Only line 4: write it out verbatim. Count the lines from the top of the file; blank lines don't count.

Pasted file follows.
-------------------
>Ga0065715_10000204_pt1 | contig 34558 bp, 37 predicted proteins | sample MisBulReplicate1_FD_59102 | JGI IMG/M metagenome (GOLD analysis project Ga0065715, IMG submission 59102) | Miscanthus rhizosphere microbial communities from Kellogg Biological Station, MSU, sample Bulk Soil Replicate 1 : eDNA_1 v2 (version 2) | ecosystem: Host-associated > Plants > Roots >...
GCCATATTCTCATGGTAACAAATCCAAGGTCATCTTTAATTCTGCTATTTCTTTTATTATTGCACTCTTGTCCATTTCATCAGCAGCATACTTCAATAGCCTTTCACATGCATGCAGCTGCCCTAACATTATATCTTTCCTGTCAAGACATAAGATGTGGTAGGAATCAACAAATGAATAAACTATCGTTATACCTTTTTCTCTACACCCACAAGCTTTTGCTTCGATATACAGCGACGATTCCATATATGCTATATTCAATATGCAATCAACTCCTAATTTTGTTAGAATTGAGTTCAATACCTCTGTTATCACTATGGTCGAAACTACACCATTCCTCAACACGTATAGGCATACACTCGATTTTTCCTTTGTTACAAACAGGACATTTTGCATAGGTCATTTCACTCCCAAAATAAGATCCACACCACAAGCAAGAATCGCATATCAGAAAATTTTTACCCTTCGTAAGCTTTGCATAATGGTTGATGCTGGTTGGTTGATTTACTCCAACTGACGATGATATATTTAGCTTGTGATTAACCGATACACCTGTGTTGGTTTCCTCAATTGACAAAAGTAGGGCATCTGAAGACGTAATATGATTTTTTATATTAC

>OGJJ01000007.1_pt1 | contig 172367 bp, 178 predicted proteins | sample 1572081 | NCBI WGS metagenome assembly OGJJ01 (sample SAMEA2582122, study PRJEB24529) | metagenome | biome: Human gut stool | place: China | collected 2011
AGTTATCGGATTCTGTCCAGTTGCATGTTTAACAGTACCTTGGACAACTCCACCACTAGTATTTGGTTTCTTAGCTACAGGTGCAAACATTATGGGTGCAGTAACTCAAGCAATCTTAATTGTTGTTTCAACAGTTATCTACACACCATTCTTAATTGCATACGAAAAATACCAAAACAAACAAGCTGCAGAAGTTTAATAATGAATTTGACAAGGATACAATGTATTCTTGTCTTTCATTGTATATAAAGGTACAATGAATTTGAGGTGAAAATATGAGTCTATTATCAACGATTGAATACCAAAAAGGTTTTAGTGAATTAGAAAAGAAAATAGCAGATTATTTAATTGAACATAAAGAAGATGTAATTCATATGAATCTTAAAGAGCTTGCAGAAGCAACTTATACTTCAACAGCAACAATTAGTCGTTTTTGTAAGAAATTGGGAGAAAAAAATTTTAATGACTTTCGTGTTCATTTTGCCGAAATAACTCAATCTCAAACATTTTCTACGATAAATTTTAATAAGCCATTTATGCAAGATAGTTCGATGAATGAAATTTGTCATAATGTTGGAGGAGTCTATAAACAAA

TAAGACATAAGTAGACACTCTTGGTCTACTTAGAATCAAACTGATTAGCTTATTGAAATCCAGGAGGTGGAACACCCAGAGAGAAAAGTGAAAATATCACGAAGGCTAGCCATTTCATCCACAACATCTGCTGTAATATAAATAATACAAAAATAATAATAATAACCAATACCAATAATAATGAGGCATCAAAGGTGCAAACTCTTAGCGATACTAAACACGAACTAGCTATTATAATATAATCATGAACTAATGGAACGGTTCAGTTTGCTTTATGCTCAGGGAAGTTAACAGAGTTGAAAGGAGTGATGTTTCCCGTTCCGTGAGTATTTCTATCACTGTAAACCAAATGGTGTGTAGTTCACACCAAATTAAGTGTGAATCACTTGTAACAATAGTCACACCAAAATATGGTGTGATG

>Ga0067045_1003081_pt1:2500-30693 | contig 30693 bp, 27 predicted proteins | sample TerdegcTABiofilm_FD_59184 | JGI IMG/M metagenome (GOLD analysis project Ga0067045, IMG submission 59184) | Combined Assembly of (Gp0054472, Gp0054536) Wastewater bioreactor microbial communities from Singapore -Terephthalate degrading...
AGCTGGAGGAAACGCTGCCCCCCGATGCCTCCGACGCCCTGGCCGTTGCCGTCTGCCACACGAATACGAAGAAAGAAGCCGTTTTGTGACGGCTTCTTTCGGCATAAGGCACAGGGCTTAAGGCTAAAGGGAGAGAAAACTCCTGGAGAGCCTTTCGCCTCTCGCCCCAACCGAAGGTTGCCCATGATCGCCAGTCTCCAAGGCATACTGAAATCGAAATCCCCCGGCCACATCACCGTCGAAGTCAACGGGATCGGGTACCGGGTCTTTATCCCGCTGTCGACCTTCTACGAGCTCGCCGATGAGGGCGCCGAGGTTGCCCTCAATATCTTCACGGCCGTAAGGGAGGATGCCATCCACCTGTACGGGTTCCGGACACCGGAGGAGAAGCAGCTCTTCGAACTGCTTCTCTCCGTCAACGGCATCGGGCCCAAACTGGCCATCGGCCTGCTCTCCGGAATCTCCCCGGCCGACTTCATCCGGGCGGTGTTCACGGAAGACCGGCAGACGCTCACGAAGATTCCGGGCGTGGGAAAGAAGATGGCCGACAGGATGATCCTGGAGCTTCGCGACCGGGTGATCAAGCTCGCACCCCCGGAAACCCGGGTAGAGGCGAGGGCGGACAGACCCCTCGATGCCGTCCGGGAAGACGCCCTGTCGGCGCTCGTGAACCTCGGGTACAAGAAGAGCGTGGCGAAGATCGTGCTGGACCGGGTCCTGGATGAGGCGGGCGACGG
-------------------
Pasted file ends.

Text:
AGTTATCGGATTCTGTCCAGTTGCATGTTTAACAGTACCTTGGACAACTCCACCACTAGTATTTGGTTTCTTAGCTACAGGTGCAAACATTATGGGTGCAGTAACTCAAGCAATCTTAATTGTTGTTTCAACAGTTATCTACACACCATTCTTAATTGCATACGAAAAATACCAAAACAAACAAGCTGCAGAAGTTTAATAATGAATTTGACAAGGATACAATGTATTCTTGTCTTTCATTGTATATAAAGGTACAATGAATTTGAGGTGAAAATATGAGTCTATTATCAACGATTGAATACCAAAAAGGTTTTAGTGAATTAGAAAAGAAAATAGCAGATTATTTAATTGAACATAAAGAAGATGTAATTCATATGAATCTTAAAGAGCTTGCAGAAGCAACTTATACTTCAACAGCAACAATTAGTCGTTTTTGTAAGAAATTGGGAGAAAAAAATTTTAATGACTTTCGTGTTCATTTTGCCGAAATAACTCAATCTCAAACATTTTCTACGATAAATTTTAATAAGCCATTTATGCAAGATAGTTCGATGAATGAAATTTGTCATAATGTTGGAGGAGTCTATAAACAAA